Cannot stop eating Snacks!?

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Wow! Are these your favourite snacks?

Are these the stuff you cannot stop eating even though you have already have a meal?

Do you tend to eat more when you are facing lots of homework? Or when the report deadline is approaching?

Since last week was the grievous reading week, I have found that I consumed lots of snacks, almost twice more than before. I started to think about the consumer psychology behind the hot sale of snacks. In this blog I will discuss the reason why we would like to eat snacks even though we have already had a meal and my own explanation to the phenomenon that when we are under pressure, anxiety, we tend to eat more snacks.

So first, why do we eat snacks after meals?

Perhaps it is indeed because we are feeling hungry. Carving thoughts for snacks after a meal exist for the reason that our body is telling us to give it more energy. This process is linked with a kind of hormones, namely ghrelin. It is a key hormone involved in appetite regulation. If you have not eaten enough, your stomach will release ghrelin, which travels to your brain and makes you think of food. However, it takes certain time for us to recognize we are full after we are physically full (Cormier, 2010). So sometimes it can be a trick made by your cognition.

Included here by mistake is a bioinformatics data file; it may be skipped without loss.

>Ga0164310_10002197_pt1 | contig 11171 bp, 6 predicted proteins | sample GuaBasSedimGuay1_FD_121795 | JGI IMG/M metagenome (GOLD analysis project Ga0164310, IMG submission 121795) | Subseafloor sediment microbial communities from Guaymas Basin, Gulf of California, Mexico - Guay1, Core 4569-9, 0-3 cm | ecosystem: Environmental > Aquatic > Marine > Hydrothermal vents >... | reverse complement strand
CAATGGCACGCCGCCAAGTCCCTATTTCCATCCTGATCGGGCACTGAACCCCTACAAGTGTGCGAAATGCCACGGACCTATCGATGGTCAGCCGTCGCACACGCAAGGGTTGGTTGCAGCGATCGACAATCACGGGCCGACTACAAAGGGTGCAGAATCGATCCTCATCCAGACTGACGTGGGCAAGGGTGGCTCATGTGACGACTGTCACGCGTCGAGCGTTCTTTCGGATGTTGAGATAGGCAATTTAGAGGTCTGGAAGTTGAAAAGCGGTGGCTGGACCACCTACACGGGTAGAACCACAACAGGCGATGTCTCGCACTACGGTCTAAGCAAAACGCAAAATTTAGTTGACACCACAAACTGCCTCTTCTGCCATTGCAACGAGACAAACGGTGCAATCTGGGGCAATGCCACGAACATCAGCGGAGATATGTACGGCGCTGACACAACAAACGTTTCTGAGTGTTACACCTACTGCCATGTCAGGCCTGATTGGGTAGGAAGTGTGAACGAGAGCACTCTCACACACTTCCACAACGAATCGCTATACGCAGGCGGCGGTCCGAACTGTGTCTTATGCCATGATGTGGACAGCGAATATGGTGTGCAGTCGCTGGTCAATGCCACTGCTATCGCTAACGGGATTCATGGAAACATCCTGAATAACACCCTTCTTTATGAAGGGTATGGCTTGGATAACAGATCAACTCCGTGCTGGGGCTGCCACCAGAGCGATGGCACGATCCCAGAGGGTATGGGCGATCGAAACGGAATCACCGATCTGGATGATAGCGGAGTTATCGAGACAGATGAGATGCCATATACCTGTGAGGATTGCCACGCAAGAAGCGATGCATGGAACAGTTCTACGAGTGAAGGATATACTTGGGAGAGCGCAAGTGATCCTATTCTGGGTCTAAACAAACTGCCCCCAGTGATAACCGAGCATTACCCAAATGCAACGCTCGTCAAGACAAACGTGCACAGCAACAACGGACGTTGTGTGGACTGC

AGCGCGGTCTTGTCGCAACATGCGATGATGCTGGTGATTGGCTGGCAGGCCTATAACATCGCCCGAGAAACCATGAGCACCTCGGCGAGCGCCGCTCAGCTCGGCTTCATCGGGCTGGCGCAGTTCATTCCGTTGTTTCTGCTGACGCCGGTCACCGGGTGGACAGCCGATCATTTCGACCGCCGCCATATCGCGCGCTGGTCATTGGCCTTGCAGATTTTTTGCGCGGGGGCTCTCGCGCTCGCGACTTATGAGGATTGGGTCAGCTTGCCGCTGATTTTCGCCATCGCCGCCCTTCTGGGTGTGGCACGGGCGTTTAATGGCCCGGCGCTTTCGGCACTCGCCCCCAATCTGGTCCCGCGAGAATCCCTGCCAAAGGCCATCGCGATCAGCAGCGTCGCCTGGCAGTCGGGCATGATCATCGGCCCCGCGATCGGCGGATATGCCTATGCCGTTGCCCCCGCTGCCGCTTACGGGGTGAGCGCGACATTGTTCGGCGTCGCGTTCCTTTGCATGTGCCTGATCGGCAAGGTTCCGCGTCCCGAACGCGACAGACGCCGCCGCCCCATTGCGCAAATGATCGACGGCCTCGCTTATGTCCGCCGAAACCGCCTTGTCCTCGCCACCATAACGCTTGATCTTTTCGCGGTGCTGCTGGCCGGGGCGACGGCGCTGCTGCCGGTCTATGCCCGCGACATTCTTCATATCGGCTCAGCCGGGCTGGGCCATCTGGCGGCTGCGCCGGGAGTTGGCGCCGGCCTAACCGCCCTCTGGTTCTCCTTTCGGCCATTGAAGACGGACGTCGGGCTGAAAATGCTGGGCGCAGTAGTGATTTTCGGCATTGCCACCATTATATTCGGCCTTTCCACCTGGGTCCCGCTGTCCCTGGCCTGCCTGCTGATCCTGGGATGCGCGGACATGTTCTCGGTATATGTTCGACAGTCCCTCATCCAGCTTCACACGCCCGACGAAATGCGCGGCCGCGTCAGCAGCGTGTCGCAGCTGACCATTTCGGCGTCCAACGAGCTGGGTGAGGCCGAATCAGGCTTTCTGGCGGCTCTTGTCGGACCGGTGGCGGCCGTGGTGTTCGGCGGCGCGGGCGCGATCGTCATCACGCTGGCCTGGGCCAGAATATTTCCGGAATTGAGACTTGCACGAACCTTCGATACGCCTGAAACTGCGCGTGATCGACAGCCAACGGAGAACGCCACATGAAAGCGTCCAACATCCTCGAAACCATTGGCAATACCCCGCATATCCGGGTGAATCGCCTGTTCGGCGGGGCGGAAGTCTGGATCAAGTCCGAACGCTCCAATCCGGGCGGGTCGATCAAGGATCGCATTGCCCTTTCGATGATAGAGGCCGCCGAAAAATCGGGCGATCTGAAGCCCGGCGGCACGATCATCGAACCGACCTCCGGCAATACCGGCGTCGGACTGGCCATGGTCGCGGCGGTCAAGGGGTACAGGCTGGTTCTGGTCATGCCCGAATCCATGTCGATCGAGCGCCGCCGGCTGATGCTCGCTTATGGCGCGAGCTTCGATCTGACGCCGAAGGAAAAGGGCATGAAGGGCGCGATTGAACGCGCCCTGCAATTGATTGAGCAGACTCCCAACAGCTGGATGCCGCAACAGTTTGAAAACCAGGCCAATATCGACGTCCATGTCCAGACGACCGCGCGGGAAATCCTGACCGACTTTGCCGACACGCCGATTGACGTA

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On the other hand, we eat that just because we can easily get it or it stands in front of our eyes. This can be explained by the evolutionary psychology, which demonstrates that before modern civilization it was hard to get food so when human is lucky enough to get food they would tend to eat over. This proved that we are able to move on to snacks as soon as we finish our savory meal (Jacoby, 2009). Therefore, the accessible snacks like chocolates, candies, crisps and etc. in our cupboard are always our choices. This is similar to Cohen and Farley’s perspective, which thinks that people tend to have snacks because of automatic eating behaviors. Eating does not need conscious effort. So human’s eating snacks is simply because they see it which stimulates their desire for the sweet, salty tastes.